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Red Wine May Stop Alzheimer's Progress


A clinical trial has shown that an investigational new drug made out of a naturally occurring compound that is found in foods such as red grapes and some red wines may stop Alzheimer's progress, NDTV reports.

The trial showed that a high-dose of resveratrol, given to patients with mild to moderate Alzheimer's disease, stabilized a biomarker that declines when Alzheimer progresses.

R Scott Turner, the study's principal investigator from Georgetown University Medical Centre in Washington, DC. said that the results "are very interesting."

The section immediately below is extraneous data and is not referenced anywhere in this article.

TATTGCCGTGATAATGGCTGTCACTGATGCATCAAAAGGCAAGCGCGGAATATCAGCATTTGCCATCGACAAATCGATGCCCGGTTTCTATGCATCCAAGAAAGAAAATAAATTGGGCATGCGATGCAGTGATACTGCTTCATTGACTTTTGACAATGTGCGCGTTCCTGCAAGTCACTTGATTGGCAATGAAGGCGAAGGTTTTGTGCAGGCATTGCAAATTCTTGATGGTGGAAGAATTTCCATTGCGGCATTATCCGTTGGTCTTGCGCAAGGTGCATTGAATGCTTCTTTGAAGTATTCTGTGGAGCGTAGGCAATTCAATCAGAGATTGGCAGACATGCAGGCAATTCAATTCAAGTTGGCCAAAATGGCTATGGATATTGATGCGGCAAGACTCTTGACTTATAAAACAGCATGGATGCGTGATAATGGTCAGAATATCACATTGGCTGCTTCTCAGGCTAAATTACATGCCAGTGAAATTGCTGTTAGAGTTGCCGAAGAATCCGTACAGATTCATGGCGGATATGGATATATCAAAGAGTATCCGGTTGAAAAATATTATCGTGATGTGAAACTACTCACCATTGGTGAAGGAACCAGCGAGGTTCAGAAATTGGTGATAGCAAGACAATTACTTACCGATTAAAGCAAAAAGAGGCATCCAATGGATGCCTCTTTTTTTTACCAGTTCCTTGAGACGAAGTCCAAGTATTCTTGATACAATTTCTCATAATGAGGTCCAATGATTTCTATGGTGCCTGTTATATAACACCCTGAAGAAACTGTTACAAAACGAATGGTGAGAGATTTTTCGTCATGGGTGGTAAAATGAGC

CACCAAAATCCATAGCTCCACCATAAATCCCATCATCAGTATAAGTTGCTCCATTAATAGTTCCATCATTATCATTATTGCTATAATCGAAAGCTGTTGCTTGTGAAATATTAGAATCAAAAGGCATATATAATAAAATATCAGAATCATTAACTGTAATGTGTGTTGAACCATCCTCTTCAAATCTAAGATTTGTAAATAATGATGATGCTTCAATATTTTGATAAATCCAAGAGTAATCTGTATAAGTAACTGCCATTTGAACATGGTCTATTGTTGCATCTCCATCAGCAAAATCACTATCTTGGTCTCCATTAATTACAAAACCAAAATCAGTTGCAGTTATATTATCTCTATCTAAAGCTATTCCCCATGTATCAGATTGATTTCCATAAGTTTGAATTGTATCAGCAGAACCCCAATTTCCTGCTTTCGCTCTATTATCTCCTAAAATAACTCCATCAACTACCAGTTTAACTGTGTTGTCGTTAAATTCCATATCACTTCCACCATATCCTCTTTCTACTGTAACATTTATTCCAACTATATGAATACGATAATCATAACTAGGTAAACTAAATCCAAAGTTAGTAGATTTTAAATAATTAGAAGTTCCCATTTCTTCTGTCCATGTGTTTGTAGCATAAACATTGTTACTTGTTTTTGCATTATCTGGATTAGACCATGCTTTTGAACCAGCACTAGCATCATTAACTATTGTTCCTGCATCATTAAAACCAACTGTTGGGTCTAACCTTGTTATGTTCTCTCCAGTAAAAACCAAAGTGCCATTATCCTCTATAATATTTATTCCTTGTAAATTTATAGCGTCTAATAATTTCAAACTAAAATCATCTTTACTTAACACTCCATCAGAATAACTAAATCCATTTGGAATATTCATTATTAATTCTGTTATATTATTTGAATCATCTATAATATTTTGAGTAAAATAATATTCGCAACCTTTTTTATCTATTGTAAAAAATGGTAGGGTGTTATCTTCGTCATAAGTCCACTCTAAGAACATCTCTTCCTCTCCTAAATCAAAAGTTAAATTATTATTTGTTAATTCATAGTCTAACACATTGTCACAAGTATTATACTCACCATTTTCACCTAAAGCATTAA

Under the study that lasted for two years from 2012-2014, the researchers studied 119 participants suffering from mild to moderate Alzheimer's disease.

While one group of the patients was given resveratrol every day, others in the control group received a placebo.

The group of patients who were treated with increasing doses of resveratrol over one year showed little or no change in amyloid-beta40 (Abeta40) protein levels in blood and cerebrospinal fluid.

"A decrease in Abeta40 is seen as dementia worsens and Alzheimer's disease progresses; still, we cannot conclude from this study that the effects of resveratrol treatment are beneficial," Turner explained, according to NDTV.

In comparison, the group taking a placebo had a decrease in the levels of Abeta40.

The study was published online in the journal Neurology.

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